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Preventing Adolescent Suicide: What You Can Do
Facing Challenging Times
- Academic pressures and overburdened school systems
- Social demands to find acceptance among peers, to be attractive, or to date
- Divorce, single-parent homes, or other instability in the home, such as abuse or violence
- Body image issues, which may fuel eating disorders
- Negative peer pressure or bullying
- Exposure to violence outside the home, alcohol, and drugs
- Confusion and shame about sexual identity or orientation
Looking at the Risk Factors
- Previously attempting suicide
- Having depression
- Abusing drugs
- Having conduct disorder
- Having a disruptive and non-supportive family situation
- Experiencing relationship problems with a significant person
- Bullying by peers
- Having poor coping skills
- Having other mental health conditions, such as schizophrenia or obsessive compulsive disorder
- Taking antidepressants
- Having conflicted feelings about sexual orientation—The risk may be increased if the teen experiences social rejection or bullying because of sexual orientation.
- Having a family member, especially a parent, who has committed suicide
- Recent death of a loved one
- Chronic physical illness
- Early loss
- School failure
- Anniversary of a past loss or major life event
- Perfectionism and overachievement
Being Aware of the Warning Signs
- Talking about death or dying
- Experiencing a change in appetite, such as eating more or less than usual
- Experiencing a change in sleeping patterns, such as sleeping more or less than usual
- Withdrawing from people they care about
- Abusing alcohol and drugs
- Becoming violent or rebellious
- Running away from home
- Getting arrested or having other problems with the law
- Ignoring personal hygiene and appearance
- Feeling very bored, having a hard time concentrating, and doing poorly in school
- Acting in a way that is unlike their usual personality
- Having a lot of health complaints without physical cause, such as headaches, abdominal pain, or fatigue
- No longer being interested in hobbies or other activities they used to enjoy
- Talk about being a bad person or feel terrible about himself.
- Say things like “I won’t be a problem much longer,” “You’ll never see me again,” or “There’s no use”.
- Note: If a teen makes comments about killing himself, always take these threats seriously.
- Give away treasured belongings.
- Have symptoms of psychosis, such as hallucinations or bizarre thoughts.
- A mental health therapist who specializes in working with teens—Working with an experienced therapist is crucial because the teen may have another condition that needs to be treated, like depression, bipolar disorder, or substance abuse.
- A doctor or take the teen to the emergency room—In serious cases, the teen may need to be hospitalized.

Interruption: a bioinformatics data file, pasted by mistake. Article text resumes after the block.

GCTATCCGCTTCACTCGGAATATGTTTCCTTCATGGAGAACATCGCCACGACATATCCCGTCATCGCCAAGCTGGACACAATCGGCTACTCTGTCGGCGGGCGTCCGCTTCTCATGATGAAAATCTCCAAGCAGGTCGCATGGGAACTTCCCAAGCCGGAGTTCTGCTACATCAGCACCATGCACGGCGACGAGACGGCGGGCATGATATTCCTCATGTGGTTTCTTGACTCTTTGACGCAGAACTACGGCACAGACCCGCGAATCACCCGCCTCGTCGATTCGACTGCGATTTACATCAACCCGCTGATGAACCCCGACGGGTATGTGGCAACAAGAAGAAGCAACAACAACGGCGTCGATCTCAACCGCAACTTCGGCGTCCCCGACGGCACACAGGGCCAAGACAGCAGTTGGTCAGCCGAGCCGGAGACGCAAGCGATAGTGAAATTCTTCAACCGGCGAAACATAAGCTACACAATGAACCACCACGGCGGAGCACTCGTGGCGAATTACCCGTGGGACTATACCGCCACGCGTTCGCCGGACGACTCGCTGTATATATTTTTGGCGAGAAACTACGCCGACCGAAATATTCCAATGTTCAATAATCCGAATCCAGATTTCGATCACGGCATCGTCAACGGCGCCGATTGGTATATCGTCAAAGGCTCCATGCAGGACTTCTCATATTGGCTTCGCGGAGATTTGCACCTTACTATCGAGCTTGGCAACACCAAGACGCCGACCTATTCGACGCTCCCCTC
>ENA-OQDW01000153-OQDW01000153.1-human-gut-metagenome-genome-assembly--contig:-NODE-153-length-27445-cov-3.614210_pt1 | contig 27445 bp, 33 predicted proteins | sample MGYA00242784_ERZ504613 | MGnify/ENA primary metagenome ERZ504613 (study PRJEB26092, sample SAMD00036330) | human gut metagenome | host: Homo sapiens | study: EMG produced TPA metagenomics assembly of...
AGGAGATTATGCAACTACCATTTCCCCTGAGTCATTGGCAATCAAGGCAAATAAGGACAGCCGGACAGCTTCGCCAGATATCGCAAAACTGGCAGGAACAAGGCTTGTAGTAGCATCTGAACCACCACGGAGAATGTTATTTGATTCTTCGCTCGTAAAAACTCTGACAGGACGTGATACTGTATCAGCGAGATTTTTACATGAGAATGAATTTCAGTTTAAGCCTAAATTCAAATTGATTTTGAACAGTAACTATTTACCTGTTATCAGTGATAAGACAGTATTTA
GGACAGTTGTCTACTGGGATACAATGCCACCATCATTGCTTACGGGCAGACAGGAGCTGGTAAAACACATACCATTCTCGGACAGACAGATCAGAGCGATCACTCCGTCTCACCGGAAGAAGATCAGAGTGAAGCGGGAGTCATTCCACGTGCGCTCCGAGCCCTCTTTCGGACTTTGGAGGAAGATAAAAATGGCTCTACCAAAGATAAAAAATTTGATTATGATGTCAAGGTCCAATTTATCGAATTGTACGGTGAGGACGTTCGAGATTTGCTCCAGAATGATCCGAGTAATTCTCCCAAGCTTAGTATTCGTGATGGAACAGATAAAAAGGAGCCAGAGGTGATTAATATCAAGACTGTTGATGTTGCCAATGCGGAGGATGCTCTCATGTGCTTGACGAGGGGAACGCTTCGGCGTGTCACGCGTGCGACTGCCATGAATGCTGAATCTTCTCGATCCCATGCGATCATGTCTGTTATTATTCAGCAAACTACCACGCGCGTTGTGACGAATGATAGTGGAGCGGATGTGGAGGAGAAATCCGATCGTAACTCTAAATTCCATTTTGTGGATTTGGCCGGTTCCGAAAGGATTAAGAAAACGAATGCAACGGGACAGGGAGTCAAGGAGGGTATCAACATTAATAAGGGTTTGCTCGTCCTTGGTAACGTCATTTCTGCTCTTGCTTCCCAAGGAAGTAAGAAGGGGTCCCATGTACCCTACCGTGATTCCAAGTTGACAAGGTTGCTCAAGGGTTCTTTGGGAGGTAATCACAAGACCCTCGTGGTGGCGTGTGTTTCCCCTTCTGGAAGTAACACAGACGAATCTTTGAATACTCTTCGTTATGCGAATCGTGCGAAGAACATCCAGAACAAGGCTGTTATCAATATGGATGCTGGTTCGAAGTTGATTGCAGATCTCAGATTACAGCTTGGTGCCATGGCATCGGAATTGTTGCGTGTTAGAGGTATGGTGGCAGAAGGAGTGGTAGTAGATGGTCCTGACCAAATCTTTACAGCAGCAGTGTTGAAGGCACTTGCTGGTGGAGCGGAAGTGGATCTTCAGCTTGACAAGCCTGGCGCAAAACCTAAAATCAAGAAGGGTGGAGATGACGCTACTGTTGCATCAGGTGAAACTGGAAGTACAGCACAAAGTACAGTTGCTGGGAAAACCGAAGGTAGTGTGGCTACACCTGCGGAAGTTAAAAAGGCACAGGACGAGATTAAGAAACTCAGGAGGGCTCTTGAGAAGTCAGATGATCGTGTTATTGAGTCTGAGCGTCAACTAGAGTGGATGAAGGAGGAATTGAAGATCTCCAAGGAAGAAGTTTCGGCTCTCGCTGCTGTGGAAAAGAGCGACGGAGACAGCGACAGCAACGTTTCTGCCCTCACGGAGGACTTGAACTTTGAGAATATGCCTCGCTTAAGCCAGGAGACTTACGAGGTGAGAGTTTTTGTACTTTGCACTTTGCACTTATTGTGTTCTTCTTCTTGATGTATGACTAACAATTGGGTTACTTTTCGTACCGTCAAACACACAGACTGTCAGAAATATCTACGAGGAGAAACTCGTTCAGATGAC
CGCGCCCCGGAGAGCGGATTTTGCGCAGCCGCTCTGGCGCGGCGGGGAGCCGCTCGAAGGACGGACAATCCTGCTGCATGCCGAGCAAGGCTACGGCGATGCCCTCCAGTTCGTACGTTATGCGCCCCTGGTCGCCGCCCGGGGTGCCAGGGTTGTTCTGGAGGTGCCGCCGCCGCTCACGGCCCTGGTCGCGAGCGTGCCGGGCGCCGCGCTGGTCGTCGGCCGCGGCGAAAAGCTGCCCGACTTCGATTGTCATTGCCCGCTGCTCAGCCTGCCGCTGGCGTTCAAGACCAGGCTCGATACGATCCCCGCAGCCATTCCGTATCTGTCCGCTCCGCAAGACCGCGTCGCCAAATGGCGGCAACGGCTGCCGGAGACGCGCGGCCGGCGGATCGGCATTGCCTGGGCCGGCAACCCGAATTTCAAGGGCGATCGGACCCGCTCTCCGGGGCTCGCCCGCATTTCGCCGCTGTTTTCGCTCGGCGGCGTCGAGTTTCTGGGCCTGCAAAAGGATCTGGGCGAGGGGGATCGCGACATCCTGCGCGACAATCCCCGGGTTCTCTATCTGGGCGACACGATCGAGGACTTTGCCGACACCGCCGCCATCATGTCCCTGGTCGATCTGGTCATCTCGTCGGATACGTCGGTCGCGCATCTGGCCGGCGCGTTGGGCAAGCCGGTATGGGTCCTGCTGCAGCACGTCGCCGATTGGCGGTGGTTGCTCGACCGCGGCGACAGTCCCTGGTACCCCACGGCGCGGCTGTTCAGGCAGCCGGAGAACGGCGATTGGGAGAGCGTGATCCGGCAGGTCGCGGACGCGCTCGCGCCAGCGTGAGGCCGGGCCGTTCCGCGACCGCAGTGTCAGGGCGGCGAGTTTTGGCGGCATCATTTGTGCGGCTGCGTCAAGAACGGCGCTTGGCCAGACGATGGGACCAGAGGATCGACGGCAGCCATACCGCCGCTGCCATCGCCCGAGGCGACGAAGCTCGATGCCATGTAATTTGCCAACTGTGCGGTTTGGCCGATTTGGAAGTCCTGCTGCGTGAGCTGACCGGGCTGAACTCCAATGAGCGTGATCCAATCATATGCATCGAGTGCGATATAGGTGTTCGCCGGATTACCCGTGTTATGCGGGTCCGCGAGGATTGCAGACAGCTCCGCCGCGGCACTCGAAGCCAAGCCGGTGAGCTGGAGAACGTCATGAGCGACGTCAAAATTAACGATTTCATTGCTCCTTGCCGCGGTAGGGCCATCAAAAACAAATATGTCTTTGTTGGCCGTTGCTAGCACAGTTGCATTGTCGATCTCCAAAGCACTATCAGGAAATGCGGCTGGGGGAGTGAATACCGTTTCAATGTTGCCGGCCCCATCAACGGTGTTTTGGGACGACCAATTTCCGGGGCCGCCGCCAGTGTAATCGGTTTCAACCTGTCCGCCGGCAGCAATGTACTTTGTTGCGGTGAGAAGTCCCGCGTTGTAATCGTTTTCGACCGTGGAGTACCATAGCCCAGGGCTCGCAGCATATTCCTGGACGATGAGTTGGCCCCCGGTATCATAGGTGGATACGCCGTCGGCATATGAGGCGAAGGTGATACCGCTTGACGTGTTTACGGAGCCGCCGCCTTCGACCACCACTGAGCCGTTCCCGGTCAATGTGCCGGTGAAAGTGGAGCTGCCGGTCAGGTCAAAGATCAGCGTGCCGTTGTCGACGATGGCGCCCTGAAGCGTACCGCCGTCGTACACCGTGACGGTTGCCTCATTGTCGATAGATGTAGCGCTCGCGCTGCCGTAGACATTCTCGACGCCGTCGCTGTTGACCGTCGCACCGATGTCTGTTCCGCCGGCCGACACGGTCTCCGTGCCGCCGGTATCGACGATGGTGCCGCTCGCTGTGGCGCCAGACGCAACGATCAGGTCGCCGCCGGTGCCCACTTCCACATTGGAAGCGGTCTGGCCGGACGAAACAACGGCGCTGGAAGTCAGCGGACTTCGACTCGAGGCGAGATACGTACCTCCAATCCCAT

- A crisis hotline, such as 1-800-273-TALK
Building Teen Support
- Providing a stable environment that is both physically and emotionally safe
- Spending regular quality time and having fun together
- Listening to and really trying to understand what the youth is saying and feeling, without interrupting or trying to solve problems
- Showing support and respect by allowing the teen to share thoughts in a safe environment
- Encouraging the teen to express emotions, both positive and negative, in a healthy manner, by your own example
Mental Health America http://www.mentalhealthamerica.net
Youth Suicide Prevention Program http://www.yspp.org
Canadian Mental Health Association http://www.ontario.cmha.ca
Canadian Psychiatric Association http://www.cpa-apc.org
About teen suicide. Nemours Kid's Health website. Available at: http://kidshealth.org/parent/emotions/behavior/suicide.html. Updated January 2012. Accessed March 6, 2014.
Child and adolescent suicide. Mental Health American website. Available at: http://www.mentalhealthamerica.net/conditions/child-and-adolescent-suicide. Accessed March 6, 2014.
How to help. Youth Suicide Prevention Program website. Available at: http://www.yspp.org/about%5Fsuicide/what%5Fto%5Fdo.htm. Accessed March 6, 2014.
Suicide. Nemours Kid's Health website. Available at: http://kidshealth.org/teen/your%5Fmind/feeling%5Fsad/suicide.html. Updated November 2011. Accessed March 6, 2014.
Teen suicide. American Academy of Child & Adolescent Psychiatry website. Available at: http://www.aacap.org/AACAP/Families%5Fand%5FYouth/Facts%5Ffor%5FFamilies/Facts%5Ffor%5FFamilies%5FPages/Teen%5FSuicide%5F10.aspx. Updated July 2013. Accessed March 6, 2014.
Teenage suicide. National Alliance on Mental Illness website. Available at http://www.nami.org/Content/ContentGroups/Helpline1/Teenage%5FSuicide.htm. Accessed March 6, 2014.
3/17/2014 DynaMed's Systematic Literature Surveillance http://www.ebscohost.com/dynamed: van Geel A, Vedder P, et al. Relationship between peer victimization, cyberbullying, and suicide in children and adolescents. JAMA Pediatr. Published online March 10, 2014.
- Reviewer: Michael Woods, MD
- Review Date: 03/2014
- Update Date: 03/17/2014